“Announcing the Stand Up To Cancer – St. Baldrick’s Pediatric Cancer Dream Team”

“Announcing the Stand Up To Cancer – St. Baldrick’s Pediatric Cancer Dream Team”

Reading of the Dream Team gives me a sense of relief and hope. Hope that in the future more kids will survive cancer, and that those who do won’t be disabled and scarred for life.

It’s too late for Robot Boy. Even if his cancer never returns, he will have permanent damage. And we still have two years to learn how much the radiation has polluted and corrupted his young brain.

But this research, this will help future children who will fall victim to the number one killer of kids over the age of one. There could be future kids who won’t lose their hearing from their  chemo and radiation treatments. They might not have to reach a sterile adulthood or require hormone replacement therapy. Or require dialysis. Or any number of the many, many horrific side-effects of cancer treatment.

Their survival rate will increase, but also their quality of life will increase. They won’t survive a terrible disease and it’s equally torturous treatments only to live the rest of their lives with disabilities. They can survive, but they can also live.

We won’t know how much or little damage RB will be left with. But it’s definite he will be left with some-or a lot. My heart pounds with excitement reading this announcement from St. Baldrick’s and Stand Up to Cancer.

This is why it’s important to donate. Even a little. It adds up to a lot. St. Baldrick’s does amazing things for kids with cancer, and these sick children deserve a better future. St. Baldrick’s is helping to create one for them.

Findings

I’ve written in many of my past posts that my son who is two years old has been sick for quite a while, suffering from seeming bronchitis related illnesses and even pneumonia. In January he became unable to walk properly and it led to the assumption by his pediatrician that he was experiencing inflammation in the inner ear due to an ear infection. Although she was concerned the cause was much more serious, she treated the ear and we all hoped for the best.

His condition declined over January and February, which found us not even a week ago in Children’s Hospital explaining to a myriad of doctors how he’d been ill since late last year and so forth. I’ve repeated the spiel so many times I’ve got it memorized. I don’t even have to think about it.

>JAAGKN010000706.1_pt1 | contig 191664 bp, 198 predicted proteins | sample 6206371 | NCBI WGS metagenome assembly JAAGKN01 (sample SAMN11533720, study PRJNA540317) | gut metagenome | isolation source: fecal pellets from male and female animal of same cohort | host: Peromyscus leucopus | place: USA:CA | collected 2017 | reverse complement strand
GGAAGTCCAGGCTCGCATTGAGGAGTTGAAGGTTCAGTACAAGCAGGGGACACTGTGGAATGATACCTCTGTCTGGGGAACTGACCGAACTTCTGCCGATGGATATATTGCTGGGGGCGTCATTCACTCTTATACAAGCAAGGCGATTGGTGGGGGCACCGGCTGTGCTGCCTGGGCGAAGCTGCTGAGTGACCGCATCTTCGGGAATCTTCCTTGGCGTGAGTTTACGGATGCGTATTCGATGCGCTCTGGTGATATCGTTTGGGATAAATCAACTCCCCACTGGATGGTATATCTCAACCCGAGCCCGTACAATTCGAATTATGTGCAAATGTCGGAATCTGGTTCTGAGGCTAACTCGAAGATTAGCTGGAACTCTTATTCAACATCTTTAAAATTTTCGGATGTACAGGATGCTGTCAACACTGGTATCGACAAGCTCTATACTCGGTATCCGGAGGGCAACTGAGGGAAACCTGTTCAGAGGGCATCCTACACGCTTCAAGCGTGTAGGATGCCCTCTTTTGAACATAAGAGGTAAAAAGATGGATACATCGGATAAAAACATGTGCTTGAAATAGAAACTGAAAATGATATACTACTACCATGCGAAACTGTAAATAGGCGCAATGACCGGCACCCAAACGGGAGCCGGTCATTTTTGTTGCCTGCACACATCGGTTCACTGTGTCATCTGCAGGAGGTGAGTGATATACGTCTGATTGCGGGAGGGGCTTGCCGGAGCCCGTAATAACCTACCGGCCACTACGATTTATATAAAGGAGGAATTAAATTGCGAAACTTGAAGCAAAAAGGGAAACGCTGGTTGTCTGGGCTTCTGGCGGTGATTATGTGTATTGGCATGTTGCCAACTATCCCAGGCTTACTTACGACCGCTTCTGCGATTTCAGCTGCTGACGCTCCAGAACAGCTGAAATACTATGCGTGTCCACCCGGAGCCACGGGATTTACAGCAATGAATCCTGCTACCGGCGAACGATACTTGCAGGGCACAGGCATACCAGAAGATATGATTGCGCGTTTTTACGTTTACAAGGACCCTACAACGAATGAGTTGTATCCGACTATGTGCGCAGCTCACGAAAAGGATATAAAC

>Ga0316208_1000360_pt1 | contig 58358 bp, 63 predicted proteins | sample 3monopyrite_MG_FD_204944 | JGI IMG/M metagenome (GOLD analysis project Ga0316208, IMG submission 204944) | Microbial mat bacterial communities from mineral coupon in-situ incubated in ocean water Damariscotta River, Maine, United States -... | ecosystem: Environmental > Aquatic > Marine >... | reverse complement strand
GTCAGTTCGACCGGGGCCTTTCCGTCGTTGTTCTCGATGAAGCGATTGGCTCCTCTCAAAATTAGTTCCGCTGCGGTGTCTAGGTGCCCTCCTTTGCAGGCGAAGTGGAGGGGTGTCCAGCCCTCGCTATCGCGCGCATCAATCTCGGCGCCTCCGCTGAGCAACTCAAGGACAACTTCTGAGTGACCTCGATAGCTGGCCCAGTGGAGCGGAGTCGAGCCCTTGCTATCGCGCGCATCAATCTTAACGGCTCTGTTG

The pediatricians caring for my child at the hospital, like his regular pediatrician, were concerned about his dizziness and instability. They were concerned enough to conduct a series of simple neurological tests that raised their concerns further leading them to order a CT scan of his brain.

I knew the news was bad when two doctors came into the room, pulled up chairs, and said they were there to talk about the results of the CT scan. They advised us it had revealed a large mass in my son’s brain. I was frozen in this moment, trying to conceptualize the reality of this information. As I held my two year old son on my lap with tears teeming, he turned around, knelt on my thighs, put his hands on my face, and said, “Don’t sad, Mommy.” Trying not to upset him, I assured him Mommy wasn’t sad. Then he reached out to tickle my face in an attempt to make me smile. And though I was still crying, it worked.

An MRI was ordered for the next day, and it showed the doctors the actual size and location of the mass. From the MRI they also learned it had travelled down into his brain stem and his spine.

Oncologists informed us in their matter of fact way that the tumor is malignant. They also told us due to its delicate location, the surgeon will not be able to remove the entire tumor and my son will require follow up treatments of chemo and radiation.

I suppose it’s needless to say that since then we’ve been bombarded with information. I’ve spoken to twenty plus doctors working in nearly every field, it seems, from neurosurgery, orthopedics, oncology, endocrinology, speech therapy, and dietary needs.

They come in pairs, sometimes more. I spoke to three ENTs, two orthopedic doctors, and four neurosurgeons. And that’s not all.

Surgery is scheduled for next week. Suffice to say I am petrified. The procedure will be extensive, it will be dangerous, and it is critical that the tumor be removed as soon as possible. The neurosurgeons are only waiting until next week because my son’s lungs are still swimming in secretions from the pneumonia.

I’m proud of myself for remaining so positive up to this point. Optimism is a trait with which I’ve rarely been associated. But I am optimistic because I won’t be any other way. Because my child is still looking at me for reassurance. He doesn’t know everything, but he knows he is sick and he knows he’s in the hospital. And although his speech is now impaired, along with his ability to swallow, eat, drink, and breath, he is still looking at me and wanting me not to be sad.